Austria is having some major problems with their current presidential election. And it's all because of some defective envelopes. Austrian Interior Minister Wolfgang Sobotka shows an election card at a press conference today (AP Photo/Ronald Zak)
Austria's in-person vote for president was scheduled for October 2. But officials are now scrambling to push back the date, since it's been discovered that mail-in ballots are invalid. The reason? The glue on the envelopes for the ballots is shoddy, causing them to open in the mail. This, of course, is a problem. Who's to say that a ballot hasn't been tampered with before it arrives at its destination?
"I must acknowledge that a ballot-card production error is the reason why we cannot guarantee an election that is irreproachably in conformity with the law," the Wall Street Journal quoted Interior Minister Wolfgang Sobotka as saying at a news conference in Vienna today. "We cannot estimate today how many and which of these ballot cards could still open."
The goal is to push back the vote until December 4. The two main contenders in the election are the centrist candidate Alexander Van der Bellen and the far right candidate Norbert Hofer.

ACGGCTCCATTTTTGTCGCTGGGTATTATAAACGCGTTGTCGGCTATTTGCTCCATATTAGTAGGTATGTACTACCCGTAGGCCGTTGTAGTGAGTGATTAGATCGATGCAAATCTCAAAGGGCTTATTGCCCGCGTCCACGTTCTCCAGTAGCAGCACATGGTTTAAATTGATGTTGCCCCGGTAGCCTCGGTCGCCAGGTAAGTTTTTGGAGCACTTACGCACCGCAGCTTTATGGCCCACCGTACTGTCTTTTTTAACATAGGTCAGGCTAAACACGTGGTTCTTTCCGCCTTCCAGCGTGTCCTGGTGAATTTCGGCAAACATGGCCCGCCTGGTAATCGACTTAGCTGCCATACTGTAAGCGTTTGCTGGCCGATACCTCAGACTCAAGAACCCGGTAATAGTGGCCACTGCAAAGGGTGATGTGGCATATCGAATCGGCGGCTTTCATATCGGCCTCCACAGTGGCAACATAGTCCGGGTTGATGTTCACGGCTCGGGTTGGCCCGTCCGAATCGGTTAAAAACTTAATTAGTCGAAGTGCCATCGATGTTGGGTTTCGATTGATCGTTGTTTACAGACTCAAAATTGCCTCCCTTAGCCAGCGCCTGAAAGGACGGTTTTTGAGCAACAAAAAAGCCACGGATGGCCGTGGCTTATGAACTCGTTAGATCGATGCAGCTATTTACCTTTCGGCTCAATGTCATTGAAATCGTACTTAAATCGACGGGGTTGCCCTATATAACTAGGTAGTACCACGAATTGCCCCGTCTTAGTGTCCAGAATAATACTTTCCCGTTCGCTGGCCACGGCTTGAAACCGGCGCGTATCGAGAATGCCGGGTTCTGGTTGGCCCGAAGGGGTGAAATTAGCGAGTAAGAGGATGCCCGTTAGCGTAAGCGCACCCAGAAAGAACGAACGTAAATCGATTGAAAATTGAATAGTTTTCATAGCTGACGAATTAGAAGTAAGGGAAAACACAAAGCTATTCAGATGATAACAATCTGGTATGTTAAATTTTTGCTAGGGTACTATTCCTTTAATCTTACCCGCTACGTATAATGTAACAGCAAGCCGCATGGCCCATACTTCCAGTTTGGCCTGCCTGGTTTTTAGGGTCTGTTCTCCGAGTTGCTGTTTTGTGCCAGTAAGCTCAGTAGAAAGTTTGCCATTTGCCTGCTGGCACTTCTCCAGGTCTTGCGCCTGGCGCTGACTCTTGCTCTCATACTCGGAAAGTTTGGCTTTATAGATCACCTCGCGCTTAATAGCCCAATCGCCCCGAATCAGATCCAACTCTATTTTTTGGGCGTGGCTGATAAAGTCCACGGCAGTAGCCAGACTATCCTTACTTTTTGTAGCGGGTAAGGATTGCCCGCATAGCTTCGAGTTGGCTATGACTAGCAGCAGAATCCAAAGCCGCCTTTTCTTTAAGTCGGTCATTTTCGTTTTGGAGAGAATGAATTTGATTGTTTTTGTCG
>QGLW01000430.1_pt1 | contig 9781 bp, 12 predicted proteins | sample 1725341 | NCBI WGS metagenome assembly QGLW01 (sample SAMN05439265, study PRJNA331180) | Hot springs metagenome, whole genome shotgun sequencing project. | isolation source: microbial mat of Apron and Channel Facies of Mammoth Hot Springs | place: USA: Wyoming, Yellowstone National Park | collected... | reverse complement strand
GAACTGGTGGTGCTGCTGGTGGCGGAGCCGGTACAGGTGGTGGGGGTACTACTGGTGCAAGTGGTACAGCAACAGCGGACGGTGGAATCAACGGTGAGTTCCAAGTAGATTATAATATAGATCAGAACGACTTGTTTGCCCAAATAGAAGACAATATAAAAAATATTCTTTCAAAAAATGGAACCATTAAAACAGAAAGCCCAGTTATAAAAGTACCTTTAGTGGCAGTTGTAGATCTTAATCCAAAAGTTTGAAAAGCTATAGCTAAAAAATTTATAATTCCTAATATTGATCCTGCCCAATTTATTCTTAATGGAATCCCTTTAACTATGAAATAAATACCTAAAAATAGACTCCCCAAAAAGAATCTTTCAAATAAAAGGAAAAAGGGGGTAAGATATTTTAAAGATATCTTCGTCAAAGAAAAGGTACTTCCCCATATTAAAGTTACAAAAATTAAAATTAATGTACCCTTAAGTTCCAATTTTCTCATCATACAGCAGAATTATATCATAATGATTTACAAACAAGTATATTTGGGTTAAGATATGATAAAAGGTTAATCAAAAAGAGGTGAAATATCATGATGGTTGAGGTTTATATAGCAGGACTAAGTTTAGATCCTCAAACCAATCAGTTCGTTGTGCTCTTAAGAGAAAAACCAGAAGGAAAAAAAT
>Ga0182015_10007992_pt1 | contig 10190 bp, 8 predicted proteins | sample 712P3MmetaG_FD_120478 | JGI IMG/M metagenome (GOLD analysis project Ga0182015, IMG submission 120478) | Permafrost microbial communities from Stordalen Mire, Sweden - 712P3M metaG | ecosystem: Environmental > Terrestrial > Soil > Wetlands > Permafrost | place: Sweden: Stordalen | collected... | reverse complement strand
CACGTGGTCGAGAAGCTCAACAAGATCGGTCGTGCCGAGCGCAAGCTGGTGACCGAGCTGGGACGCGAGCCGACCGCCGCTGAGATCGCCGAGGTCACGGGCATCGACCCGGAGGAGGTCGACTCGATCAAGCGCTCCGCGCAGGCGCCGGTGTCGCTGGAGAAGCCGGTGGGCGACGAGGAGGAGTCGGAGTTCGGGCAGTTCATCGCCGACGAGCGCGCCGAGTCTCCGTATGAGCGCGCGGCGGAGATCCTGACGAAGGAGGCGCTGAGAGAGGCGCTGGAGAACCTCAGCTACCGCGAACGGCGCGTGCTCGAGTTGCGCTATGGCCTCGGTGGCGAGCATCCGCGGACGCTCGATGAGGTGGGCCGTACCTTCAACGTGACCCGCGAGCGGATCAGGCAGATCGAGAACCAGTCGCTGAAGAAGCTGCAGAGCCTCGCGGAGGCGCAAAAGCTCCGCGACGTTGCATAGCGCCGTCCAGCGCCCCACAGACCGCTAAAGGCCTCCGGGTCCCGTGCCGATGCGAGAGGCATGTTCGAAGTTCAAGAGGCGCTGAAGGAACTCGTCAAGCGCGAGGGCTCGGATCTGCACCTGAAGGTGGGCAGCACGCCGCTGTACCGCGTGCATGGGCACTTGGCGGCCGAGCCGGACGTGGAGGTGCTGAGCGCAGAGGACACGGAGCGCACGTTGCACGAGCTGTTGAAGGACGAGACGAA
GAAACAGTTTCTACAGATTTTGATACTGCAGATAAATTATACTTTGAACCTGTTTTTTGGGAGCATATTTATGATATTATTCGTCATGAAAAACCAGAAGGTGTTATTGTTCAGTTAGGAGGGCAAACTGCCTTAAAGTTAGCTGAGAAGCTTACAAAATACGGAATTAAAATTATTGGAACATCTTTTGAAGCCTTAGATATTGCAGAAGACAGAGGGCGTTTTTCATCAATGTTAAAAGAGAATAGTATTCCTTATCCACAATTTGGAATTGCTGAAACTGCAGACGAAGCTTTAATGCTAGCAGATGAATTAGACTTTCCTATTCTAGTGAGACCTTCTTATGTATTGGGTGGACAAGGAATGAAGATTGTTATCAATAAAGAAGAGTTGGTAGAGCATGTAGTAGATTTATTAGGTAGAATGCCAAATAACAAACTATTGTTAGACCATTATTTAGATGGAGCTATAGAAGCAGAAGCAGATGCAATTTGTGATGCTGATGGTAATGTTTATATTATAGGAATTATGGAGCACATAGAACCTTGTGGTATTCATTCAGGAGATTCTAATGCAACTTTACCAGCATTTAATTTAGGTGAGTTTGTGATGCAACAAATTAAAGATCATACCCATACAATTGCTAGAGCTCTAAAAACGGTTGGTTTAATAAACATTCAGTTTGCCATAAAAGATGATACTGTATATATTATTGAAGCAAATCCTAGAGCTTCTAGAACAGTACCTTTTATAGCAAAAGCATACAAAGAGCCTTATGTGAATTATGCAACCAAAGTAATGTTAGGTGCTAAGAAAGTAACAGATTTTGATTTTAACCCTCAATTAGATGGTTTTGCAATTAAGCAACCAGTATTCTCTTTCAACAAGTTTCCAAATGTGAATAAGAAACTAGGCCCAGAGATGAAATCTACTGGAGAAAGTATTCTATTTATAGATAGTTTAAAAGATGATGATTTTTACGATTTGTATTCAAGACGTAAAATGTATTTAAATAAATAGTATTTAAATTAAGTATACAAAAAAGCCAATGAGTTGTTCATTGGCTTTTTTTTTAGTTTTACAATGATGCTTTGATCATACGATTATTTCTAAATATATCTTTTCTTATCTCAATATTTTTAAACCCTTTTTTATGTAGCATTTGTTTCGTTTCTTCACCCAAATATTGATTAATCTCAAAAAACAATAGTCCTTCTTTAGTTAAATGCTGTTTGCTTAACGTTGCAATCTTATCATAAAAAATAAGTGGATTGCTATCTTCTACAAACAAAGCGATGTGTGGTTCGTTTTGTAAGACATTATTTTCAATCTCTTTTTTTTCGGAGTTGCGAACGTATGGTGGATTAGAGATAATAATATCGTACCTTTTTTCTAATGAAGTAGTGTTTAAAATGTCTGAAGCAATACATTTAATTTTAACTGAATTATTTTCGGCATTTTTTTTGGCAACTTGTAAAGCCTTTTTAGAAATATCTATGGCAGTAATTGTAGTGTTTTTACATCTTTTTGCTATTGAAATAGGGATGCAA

Norbert Hofer, a member of the Austria's Freedom Party, has positioned himself as a populist and has run on a strongly anti-immigrant platform. Some people have even called Hofer "Austria's Donald Trump".
Notably, the Freedom Party was originally founded by former Nazi SS members and Hofer has become notorious for inserting the Austrian political version of dog whistles into his manifestos and clothing that might lead one to believe he's sympathetic to neo-Nazi causes. As just one example, Hofer has worn a blue cornflower symbol on his lapel as late at 2013. When the Nazi party was banned in Austria from 1934 until 1938, Nazi sympathisers in Austria would wear the symbol as a secret way to identify each other.
When journalists ask members of the Freedom Party about the blue cornflower some will bend over backwards to say something about a tradition that dates back to the 1840s, but others will just say, "The cornflower is simply the Freedom Party flower and we like it," as one member of the party told the BBC in May. The latter seems to be a more honest answer with much more terrifying implications for Europe.
Austrian presidential candidate Norbert Hofer on 22 May 2016 in Vienna, Austria (Photo by Jan Hetfleisch/Getty Images)
Hofer has also proposed a ban on burqas, though some backers have said that in recent months Hofer has "softened" his stance on both immigrants and Islam. But Hofer has very clearly said "Islam has no place in Austria".
Naturally, members of the Freedom Party aren't happy that the vote in Austria is being delayed by this envelope debacle. Especially since this vote is the result of a run-off in the first place. As the Wall Street Journal points out, the delay could energise Hofer's base and get anti-establishment voters to turn out in December.